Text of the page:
Saturday, October 13, 2007

On the Topic of "Kid's Times" in Church

The Sharper Iron website (see link at right) recently featured an article by Pastor Aaron Blumer on Why Churches Should Have "Kid Times" (read his article here), to which a rebuttal was composed by Pastor Greg Stiekes (read his article here). Blumer's article focuses on some good, practical reasons for the practice, while Stiekes's article primarily focuses on the fact that (a) the Bible is rather silent about the practice, and (b) the Bible emphasizes, as did society in Bible times, a family-centered, family-oriented teaching environment. Stiekes also emphasizes that Blumer's views are primarily practical and experience-based and not Bible-based.

I am my wife and our friend discussed these two articles, and found ourselves of one mind on the topic. Both men make good points, but they may be setting a fine example of "How the pendulum can swing too far in either direction." We believe that Blumer's points are not only practical but wise. There are times for, and benefits in, taking the younger children and teaching them in a separate environment more suited to their learning level. Should they always be in a separate "service" while their parents are in the "main service?" Of course not. We agree with Stiekes that the parents do, in fact, have the most primary responsibility for the upbringing and teaching of the children, and that it is good for the children to be in the "main service" with their parents. Do they always need to be there? No.

I am exceedingly thankful that at my church, there are both times of teaching for my children apart from the adult service, and that there are times when they are expected to be in the auditorium with their parents, learning from our pastor. My children benefit in a variety of ways from both. I am grateful for the godly ministry and examples of the various people who serve the Lord by serving and teaching my children. This augments and reinforces what they are taught at home. If I thought that these people would somehow stunt or harm my children's spiritual growth, I would promptly remove the kids from their influence.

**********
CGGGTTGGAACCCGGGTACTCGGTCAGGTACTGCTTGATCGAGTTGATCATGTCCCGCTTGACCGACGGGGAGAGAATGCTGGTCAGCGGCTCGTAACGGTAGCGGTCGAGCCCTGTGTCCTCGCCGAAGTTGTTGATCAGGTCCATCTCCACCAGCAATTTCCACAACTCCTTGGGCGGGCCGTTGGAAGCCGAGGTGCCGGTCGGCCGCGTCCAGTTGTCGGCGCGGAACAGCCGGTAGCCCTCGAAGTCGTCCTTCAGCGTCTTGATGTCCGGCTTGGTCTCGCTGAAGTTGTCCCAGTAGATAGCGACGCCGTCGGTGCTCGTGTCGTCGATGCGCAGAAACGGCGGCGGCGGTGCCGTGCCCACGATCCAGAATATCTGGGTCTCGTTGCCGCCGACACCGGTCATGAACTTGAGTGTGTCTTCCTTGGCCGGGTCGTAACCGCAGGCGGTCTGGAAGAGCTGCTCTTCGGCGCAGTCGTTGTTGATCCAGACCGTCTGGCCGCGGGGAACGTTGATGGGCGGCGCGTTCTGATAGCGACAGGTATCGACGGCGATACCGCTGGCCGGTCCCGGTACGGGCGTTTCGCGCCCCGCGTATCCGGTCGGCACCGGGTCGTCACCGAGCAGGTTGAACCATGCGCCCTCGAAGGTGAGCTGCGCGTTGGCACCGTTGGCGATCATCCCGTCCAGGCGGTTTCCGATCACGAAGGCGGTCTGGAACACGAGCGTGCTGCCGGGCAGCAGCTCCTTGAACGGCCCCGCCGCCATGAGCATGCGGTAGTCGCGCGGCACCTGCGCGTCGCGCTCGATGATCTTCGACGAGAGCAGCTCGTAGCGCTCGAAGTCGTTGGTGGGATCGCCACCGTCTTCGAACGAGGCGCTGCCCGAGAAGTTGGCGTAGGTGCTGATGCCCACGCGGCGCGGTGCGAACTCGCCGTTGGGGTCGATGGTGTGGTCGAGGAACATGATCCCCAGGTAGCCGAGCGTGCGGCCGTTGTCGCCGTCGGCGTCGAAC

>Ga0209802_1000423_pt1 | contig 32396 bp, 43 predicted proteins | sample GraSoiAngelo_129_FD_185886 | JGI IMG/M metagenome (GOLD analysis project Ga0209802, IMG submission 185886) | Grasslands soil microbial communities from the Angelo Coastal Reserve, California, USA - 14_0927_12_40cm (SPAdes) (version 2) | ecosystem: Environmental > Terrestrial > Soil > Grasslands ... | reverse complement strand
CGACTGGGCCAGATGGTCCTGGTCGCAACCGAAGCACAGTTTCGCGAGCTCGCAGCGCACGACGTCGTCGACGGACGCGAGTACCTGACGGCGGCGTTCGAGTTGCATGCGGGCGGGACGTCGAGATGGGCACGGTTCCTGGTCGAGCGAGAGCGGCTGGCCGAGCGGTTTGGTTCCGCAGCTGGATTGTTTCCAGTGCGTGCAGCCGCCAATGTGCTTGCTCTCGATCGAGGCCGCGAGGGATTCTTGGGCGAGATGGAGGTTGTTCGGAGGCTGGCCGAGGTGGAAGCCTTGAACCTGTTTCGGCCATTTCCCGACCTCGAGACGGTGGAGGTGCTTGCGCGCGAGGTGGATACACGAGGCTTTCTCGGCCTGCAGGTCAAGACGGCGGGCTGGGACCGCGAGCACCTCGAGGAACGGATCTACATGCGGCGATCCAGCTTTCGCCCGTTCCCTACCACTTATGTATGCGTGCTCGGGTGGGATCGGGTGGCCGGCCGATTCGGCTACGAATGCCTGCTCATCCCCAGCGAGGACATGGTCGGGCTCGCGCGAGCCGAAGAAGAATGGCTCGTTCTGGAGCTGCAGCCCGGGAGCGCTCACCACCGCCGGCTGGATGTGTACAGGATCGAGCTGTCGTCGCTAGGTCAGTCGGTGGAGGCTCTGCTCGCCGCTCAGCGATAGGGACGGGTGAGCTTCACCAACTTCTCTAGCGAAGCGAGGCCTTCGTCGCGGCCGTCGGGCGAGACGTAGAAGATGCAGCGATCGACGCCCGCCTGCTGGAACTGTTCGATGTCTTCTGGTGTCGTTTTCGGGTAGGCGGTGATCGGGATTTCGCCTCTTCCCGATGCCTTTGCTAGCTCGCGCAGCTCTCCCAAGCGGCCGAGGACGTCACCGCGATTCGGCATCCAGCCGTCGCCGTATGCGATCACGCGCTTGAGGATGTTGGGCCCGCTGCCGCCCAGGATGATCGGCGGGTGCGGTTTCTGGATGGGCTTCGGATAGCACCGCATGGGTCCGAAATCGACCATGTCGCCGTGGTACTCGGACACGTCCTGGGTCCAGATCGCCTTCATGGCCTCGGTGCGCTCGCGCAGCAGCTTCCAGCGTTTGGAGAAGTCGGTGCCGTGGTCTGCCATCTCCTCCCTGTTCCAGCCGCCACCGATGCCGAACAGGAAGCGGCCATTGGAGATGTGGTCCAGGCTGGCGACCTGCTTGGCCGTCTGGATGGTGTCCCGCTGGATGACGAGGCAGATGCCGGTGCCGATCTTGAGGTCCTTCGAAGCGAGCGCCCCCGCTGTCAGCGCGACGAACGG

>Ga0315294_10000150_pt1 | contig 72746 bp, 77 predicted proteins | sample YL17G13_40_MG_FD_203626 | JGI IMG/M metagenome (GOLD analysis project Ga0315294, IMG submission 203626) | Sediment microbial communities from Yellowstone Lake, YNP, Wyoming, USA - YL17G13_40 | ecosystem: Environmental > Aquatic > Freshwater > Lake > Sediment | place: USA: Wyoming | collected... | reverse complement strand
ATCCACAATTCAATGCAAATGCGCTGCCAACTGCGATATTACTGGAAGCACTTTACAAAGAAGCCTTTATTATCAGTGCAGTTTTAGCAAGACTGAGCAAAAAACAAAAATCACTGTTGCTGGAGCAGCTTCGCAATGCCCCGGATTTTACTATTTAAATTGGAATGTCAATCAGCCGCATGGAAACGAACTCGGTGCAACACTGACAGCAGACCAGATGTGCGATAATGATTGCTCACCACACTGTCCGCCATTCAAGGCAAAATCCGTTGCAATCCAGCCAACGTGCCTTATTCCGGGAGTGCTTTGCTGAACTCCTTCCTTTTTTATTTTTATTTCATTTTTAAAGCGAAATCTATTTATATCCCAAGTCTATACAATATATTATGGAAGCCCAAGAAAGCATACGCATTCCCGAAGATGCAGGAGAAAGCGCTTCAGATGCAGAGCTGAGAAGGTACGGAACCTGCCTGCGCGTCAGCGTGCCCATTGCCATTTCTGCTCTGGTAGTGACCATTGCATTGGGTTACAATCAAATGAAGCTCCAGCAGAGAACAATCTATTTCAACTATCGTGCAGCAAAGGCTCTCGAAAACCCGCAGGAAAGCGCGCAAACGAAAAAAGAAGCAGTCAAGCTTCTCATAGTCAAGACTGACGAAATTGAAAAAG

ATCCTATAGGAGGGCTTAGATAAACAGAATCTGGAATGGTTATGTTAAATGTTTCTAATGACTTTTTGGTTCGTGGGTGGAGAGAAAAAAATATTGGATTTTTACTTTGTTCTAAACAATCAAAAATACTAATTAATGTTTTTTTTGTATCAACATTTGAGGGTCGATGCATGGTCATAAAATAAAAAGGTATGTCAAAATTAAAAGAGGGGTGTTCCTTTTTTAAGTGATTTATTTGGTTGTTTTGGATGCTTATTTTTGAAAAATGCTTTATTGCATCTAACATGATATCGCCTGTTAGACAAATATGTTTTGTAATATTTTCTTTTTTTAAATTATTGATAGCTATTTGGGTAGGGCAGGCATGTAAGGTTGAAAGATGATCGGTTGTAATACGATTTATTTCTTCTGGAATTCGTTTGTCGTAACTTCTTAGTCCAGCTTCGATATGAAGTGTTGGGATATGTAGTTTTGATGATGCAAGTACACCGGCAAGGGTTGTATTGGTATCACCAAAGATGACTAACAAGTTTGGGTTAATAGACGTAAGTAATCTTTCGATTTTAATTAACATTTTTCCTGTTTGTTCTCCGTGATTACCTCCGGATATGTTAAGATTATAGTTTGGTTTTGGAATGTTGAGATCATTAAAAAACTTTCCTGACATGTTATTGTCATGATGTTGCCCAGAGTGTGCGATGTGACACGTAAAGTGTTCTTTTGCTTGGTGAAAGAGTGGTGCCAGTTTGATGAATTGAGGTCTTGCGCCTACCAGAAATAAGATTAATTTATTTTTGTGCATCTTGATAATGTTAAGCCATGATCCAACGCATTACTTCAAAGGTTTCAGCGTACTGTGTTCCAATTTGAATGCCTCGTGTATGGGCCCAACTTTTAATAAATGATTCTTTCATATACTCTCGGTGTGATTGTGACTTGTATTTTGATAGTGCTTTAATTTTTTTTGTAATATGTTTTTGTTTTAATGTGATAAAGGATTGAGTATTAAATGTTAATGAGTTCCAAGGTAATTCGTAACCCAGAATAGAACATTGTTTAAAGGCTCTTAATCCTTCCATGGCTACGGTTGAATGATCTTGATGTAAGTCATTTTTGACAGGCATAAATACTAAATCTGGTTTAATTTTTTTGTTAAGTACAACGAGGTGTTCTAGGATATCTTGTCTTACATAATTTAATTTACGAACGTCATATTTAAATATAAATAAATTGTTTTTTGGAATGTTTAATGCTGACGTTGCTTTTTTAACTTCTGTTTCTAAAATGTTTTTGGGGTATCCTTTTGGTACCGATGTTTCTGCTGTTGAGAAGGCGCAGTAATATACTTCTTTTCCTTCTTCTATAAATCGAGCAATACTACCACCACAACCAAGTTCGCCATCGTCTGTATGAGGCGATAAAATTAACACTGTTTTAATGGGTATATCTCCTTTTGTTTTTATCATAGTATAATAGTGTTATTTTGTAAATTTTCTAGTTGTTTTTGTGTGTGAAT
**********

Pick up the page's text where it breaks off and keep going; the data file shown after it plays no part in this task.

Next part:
It is of primary benefit for children to see, model, and learn from godly parents, but it of additional benefit for children to see, model, and learn from other godly people, too. Those other godly people help my wife and me to fulfill our God-given responsibilities as parents.

In closing, our friend (ever the practical mother) also pointed out this practical nugget, overlooked by both pastors and me:

"...then when you invite a totally unchurched family to your church, you better be prepared to help that family know how to keep their children quiet in church. I don't know many unchurched children who have been trained to sit for an hour or more without some distractions to the parents. That can be frustrating to the parent and cause them to not want to come back if it's going to be so much trouble. And then what about the bus ministries. You mean, you're going to bring in a bus full of (usually) unruly children (without their parents....usually) and make them sit unattended in a church service?"

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